Dan Widmann's '72 Gran Torino
You've got to hand it to Dan Widmann and Steve Strope, for taking the road less traveled. To the point, outside of a period NASCAR piece, when was the last time you saw a highly mod-ified '72 Gran Torino? Uh, like never-or at least never like this! To say that Widmann's '72 is the most extreme example of the breed is clearly stating the obvious, but a more provoking line of thinking may be to ask the following question: Why hasn't it been done before?
"I've had a car like this mentally planned for years" says Strope, owner of the build house Pure Vision Design in Simi Valley, California. "I just love the fastback bodystyle, the oval track heritage, and that great rear three quarter angle stance-but it took a while to find the right guy who shared my vision." Strope had a false start several years ago with a different client, and when Widmann first approached Pure Vision about a high-end build, he actually had a '68-'70 Charger in mind. Strope's first reaction was "no more Chargers," and while the right amount of monetary persuasion might have changed his tune, Widmann listened as the car builder shared some alternative ideas. "I wanted Steve to be enthused with whatever we did, so it made sense to keep an open mind" says Widmann.
When the list of possibilities came to the Gran Torino, Strope was able to do more than simply sketch a concept of what he was thinking. On the premises was the '72 which had been started for the earlier customer before he got cold feet. With the ability to see the metal in the flesh, and discuss ideas and attributes of the car, Widmann became convinced this was the one for him. "While I've tended toward Mopar muscle in the past, my first car was a '70s Torino wagon, and I own three Fords as daily drivers. With that in mind, deciding to move forward on the Gran Torino project shouldn't really come as a shock."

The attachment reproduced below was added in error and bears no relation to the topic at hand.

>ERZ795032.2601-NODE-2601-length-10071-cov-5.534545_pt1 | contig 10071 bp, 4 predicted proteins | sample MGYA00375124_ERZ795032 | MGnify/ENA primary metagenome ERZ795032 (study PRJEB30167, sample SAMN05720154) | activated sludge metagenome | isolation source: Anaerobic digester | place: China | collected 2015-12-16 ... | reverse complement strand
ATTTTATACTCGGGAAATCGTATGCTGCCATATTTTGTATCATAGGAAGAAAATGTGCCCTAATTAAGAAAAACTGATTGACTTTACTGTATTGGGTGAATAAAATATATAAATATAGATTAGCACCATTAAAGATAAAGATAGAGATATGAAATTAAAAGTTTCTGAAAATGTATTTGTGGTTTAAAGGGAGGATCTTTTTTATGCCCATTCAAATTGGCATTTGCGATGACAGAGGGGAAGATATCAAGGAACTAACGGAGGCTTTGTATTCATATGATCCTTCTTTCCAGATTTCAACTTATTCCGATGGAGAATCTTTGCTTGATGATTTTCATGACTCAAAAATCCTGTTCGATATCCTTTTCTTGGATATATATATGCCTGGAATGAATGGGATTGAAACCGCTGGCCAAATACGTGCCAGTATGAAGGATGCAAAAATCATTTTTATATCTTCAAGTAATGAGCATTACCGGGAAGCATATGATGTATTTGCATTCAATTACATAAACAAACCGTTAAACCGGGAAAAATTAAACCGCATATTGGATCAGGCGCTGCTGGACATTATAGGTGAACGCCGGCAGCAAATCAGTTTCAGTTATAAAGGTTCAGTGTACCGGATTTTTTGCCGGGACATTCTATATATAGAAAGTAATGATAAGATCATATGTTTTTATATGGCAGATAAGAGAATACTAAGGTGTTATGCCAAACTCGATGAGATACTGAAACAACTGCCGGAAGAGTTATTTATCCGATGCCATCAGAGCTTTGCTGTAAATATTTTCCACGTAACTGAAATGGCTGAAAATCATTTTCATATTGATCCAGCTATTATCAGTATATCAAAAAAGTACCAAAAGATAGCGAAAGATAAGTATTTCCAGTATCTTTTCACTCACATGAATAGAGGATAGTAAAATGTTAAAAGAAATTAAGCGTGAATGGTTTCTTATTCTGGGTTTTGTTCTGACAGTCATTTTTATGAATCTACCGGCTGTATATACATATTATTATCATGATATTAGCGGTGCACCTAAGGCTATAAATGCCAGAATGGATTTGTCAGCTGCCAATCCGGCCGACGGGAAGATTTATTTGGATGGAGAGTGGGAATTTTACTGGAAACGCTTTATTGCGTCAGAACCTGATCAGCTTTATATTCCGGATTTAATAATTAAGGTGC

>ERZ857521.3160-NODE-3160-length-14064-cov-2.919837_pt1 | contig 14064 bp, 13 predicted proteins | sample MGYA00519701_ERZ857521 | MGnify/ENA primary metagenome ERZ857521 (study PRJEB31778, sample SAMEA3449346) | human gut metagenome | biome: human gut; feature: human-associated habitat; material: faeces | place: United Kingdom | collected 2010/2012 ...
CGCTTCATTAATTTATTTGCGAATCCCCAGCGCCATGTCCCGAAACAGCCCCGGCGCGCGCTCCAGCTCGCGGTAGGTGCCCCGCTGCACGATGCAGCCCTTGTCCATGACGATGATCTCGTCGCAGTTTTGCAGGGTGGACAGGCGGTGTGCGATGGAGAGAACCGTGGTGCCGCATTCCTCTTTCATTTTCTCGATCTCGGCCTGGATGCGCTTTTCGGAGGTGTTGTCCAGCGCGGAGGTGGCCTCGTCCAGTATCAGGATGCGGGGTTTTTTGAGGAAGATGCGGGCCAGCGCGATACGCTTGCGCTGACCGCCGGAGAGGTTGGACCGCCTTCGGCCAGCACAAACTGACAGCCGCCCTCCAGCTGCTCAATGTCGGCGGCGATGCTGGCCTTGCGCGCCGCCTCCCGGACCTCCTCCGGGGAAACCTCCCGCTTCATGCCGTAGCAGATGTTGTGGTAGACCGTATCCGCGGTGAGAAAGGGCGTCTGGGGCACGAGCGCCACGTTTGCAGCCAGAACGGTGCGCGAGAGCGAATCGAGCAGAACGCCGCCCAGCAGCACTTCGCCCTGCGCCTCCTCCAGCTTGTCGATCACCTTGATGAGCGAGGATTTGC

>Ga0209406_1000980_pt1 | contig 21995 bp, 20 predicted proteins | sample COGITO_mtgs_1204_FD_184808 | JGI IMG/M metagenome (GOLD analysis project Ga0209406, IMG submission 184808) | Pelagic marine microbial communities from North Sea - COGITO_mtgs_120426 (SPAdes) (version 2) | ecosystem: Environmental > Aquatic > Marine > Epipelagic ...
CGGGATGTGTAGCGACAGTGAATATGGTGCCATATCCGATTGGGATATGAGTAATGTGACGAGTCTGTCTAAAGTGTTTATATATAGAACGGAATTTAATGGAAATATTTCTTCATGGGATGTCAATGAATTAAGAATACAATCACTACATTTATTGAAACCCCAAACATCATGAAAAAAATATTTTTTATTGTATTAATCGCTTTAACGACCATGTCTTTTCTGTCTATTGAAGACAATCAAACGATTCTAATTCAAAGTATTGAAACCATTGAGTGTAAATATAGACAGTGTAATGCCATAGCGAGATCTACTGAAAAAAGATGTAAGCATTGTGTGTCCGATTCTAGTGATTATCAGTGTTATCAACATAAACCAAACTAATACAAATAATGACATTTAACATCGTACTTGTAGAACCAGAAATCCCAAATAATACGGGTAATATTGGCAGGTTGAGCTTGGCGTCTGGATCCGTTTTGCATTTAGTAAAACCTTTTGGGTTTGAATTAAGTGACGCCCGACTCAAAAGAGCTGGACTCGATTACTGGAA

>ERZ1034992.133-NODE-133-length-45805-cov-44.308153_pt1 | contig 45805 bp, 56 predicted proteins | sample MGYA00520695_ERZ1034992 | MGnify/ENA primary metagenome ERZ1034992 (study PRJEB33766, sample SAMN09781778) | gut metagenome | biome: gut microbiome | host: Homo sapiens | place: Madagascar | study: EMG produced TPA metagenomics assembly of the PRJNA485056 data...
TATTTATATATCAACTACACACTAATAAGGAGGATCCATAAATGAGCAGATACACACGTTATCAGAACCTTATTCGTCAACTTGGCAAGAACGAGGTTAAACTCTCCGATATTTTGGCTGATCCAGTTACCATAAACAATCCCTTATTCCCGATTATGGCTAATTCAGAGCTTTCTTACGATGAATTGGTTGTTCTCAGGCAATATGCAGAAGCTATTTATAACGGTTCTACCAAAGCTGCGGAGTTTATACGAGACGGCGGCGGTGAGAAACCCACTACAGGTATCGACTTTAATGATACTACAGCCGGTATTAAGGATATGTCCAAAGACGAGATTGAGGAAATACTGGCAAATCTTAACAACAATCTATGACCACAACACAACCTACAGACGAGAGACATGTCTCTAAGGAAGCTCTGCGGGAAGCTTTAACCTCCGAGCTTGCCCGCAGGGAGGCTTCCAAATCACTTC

Much of the chassis work had been completed prior to Widmann acquiring the pink slip, but little else-other than a Ford Racing 514 quietly resting between the fenders. There was no reason to mess with a good thing, and the 514-cube 385-series surely qualifies. Sporting large by large internal dimensions, this FRPP crate motor features Super Cobra Jet aluminum heads, a stout solid roller cam, and belts out 625 horsepower and 600 lb-ft of torque as delivered. Strope and company did opt to switch to a Holman Moody-supplied dual quad intake with Edelbrock carbs, along with a pair of Yates sheetmetal valve covers-all of which lend a bit of NASCAR vibe to the whole affair.
To be truthful, while the drivetrain is plenty impressive with its big-inch power, Gear Vendors overdriven Top Loader four-speed, and narrowed 9-inch, it's fairly straight forward compared to the rest of the build. Custom fabrication and quality workmanship are what takes a Pure Vision effort over the top, and everywhere you look on the '72, this theme abounds. The car is a visual knockout thanks to the PPG Lexus blue paint and flawless bodywork administered by Gold Coast Cus-tom, Inc.-not to mention a nigh perfect ride height dialed in via QA1 coilovers. Wheeltubs were required to fit the massive 20x12-inch Bons-peed rims and P335/30ZR20 Pirelli steam-rollers, but once massaged, the massive rolling stock was swallowed up by the Gran Torino's generous wheelwells. Interestingly, the hunkered down attitude was more difficult to achieve than might be imagined. With ride height a foremost part of the initial planning, it was determined that getting the exhaust out of the way would be essential to maintaining civility in the rear world of speed bumps, driveway approaches, and more. As such, Dan Fink raised the floorpans, and the frame was modified so oval 3-inch exhausts could pass right through-in tandem, the two techniques did the trick.